Clearly, one of the most important parts of the video is where he describes King David as not being a Jewish King in Jerusalem or Zion but an Egyptian Pharaoh living in Zoan / Tanis, Egypt and buried in a sarcophagus more expensive than King Tut-ankh-amen as silver was more precious than gold at that time.

    King David, an Egyptian Pharaoh ? ! ?
    Yes.
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    Dec 13, 2014 5:28 PM GMT
    StephenOABC saidClearly, one of the most important parts of the video is where he describes King David as not being a Jewish King in Jerusalem or Zion but an Egyptian Pharaoh living in Zoan / Tanis, Egypt and buried in a sarcophagus more expensive than King Tut-ankh-amen as silver was more precious than gold at that time.

    King David, an Egyptian Pharaoh ? ! ?
    Yes.


    God's Word, God's Inspired Word, used by Christian and Latter Day Saint has a mistake this big?

    And as Christian and Latter Day Saint evangelize, they don't tell Muslim or anyone else of the product defect?
  • FRE0

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    Dec 13, 2014 8:21 PM GMT
    My flash player is "out of date". I'm tired of constantly having to download new things because someone decides to make trivial changes.
  • Buddha

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    Dec 14, 2014 1:18 AM GMT
    Danskerb saida 50 minute video about the bible ???

    I think i have better things to do with my time icon_smile.gif


    +1
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    Dec 14, 2014 1:30 AM GMT
    Buddha said
    Danskerb saida 50 minute video about the bible ???

    I think i have better things to do with my time icon_smile.gif


    +1


    Snide comments by a passerby

    while there are millions of Christians who based their very character on the Bible (book or ereader) in their hand, in the pew before them, on the seat next to them, on the night stand next to them, in the hospital, in the hotel, in our courts; a Bible which can teach people to metaphorically strangle the life out of a gay or bisexual man rather than see the homosexual as an exemplary member of the human community.

    +1 and block profile and ignore all posts

    ...Copenhagen, Denmark and Stockholm, Sweden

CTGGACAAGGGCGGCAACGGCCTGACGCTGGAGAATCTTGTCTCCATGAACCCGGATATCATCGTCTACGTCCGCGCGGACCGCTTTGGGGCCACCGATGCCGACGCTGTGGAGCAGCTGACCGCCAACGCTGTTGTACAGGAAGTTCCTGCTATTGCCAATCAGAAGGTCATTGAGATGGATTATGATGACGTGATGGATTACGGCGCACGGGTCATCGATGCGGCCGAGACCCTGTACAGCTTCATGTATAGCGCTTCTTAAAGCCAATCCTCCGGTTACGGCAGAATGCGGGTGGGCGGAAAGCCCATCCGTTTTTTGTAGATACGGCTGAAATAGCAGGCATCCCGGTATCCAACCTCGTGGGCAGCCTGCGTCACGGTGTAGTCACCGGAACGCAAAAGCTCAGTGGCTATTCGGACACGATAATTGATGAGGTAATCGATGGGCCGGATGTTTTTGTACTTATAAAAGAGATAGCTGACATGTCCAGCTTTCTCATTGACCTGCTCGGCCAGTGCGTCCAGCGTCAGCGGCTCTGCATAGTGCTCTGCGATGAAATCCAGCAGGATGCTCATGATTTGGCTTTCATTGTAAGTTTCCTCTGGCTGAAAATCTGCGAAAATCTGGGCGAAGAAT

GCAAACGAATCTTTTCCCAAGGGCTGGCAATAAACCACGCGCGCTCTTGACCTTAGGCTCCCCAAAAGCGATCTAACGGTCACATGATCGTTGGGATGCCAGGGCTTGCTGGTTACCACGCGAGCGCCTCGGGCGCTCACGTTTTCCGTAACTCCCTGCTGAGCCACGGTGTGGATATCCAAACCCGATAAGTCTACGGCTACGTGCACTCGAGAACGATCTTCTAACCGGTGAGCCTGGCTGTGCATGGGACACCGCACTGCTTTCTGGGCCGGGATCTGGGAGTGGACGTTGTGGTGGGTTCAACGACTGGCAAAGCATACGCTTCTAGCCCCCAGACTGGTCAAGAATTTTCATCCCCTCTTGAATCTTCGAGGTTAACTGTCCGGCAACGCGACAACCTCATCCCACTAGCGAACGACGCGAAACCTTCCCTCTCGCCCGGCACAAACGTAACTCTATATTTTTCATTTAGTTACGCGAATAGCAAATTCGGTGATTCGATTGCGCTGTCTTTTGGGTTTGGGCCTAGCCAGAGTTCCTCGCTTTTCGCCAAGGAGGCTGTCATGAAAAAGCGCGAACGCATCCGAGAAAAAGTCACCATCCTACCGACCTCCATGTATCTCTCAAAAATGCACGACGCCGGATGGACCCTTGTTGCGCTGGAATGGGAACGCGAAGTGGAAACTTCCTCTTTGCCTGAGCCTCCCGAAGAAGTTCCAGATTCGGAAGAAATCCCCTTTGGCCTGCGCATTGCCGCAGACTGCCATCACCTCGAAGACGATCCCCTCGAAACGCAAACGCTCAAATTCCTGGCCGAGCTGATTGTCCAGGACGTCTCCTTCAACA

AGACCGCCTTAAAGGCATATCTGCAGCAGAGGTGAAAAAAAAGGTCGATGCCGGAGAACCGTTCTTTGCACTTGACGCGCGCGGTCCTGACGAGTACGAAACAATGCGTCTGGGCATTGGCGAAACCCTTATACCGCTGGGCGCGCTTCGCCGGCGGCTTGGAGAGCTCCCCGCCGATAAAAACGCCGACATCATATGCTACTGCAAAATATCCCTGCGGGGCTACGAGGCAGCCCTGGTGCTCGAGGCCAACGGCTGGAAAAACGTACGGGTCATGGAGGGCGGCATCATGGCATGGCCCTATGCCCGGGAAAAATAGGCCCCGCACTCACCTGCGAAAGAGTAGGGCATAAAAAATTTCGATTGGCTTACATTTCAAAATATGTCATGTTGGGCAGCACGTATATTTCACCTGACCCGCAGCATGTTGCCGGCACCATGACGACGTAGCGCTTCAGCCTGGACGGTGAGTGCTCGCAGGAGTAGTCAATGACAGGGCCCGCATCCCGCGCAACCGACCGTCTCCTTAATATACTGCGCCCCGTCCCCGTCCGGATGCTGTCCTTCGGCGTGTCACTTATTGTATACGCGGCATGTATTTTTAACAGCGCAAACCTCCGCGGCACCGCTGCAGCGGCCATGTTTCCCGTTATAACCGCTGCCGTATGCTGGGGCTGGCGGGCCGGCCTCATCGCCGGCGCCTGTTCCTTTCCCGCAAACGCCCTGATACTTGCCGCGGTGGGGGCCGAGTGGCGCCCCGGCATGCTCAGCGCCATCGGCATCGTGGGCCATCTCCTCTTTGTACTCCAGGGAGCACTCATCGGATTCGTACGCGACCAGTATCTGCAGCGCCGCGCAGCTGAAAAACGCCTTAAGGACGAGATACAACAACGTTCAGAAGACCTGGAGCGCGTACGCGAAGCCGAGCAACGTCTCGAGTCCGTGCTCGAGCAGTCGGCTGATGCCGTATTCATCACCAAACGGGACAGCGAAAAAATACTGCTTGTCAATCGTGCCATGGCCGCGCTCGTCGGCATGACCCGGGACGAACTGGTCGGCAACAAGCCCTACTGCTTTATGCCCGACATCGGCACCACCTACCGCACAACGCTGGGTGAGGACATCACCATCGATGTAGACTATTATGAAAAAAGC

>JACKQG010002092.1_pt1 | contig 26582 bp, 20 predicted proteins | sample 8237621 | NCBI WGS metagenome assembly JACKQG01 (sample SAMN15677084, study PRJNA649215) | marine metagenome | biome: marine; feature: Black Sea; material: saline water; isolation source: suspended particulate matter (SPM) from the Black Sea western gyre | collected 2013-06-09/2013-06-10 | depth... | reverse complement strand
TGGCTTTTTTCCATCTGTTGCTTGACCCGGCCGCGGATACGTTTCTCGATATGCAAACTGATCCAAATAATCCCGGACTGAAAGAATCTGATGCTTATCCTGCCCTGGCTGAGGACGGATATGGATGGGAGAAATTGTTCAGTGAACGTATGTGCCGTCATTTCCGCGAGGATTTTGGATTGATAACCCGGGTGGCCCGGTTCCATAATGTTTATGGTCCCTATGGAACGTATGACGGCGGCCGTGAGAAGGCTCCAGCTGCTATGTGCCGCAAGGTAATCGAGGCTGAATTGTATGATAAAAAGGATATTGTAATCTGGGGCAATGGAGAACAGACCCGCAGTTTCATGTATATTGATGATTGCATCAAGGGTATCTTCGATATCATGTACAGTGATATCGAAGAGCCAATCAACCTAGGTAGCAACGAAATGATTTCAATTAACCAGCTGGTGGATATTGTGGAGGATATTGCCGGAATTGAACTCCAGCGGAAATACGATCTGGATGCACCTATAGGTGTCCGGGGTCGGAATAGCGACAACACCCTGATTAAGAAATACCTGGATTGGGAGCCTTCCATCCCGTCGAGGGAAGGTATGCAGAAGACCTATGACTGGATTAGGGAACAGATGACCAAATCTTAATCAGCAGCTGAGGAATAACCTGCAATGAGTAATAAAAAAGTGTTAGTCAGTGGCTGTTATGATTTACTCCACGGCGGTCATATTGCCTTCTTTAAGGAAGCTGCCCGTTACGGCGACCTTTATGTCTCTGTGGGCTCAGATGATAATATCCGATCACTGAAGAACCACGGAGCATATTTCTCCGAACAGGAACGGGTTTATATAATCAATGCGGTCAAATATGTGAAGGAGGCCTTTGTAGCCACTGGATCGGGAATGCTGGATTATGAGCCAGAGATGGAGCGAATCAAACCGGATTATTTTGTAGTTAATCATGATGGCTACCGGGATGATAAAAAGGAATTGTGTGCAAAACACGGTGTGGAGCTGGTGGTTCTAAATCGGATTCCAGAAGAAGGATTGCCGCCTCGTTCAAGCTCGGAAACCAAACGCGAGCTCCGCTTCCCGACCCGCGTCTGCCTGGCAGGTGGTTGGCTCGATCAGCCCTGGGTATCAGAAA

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    Dec 28, 2014 3:21 PM GMT
    mwolverine said
    terminator88 saidKing David was not real.

    Already 20 years ago archaeological evidence for the House of David was discovered:
    http://en.wikipedia.org/wiki/Tel_Dan_Stele



    Hi Author, Ralph Ellis.
    one of his books: "Solomon, Pharaoh of Egypt"
    http://www.amazon.com/Solomon-Pharaoh-Egypt-Egyptian-Exodus-ebook/dp/B0049B2FRC/ref=sr_1_10?s=books&ie=UTF8&qid=1419779607&sr=1-10&keywords=Ralph+Ellis+in+Books

    Re: The Tell Dan Stele (Wikipedia)

    “Hazael (or more accurately, the unnamed king) boasts of his victories over the king of Israel and his ally the king of the "House of David" (bytdwd), the first time the name David had been found outside of the Bible. ... The Tel Dan inscription generated considerable debate and a flurry of articles, debating its age, authorship, and even some accusations of forgery, "but it is now widely regarded (a) as genuine and (b) as referring to the Davidic dynasty and the Aramaic kingdom of Damascus." It is currently on display in the Israel Museum in Jerusalem.”

    My question to Ralph:
    "Ralph, this is interesting. The king of Israel has an ally with the king of the “House of David” would mean the House of David is not part of Israel. Do you agree? Is that how you mentioned the Tell Dan Stele in your works?"

    This would confirm what Ralph said: David was in Zoan, Tanis, in the Delta of Egypt, not in Zion.

    The Hebrew Bible would then be SO Wrong.

    King David was lifted out of Egyptian History and claimed by Judaism.

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    May 26, 2020 4:18 AM GMT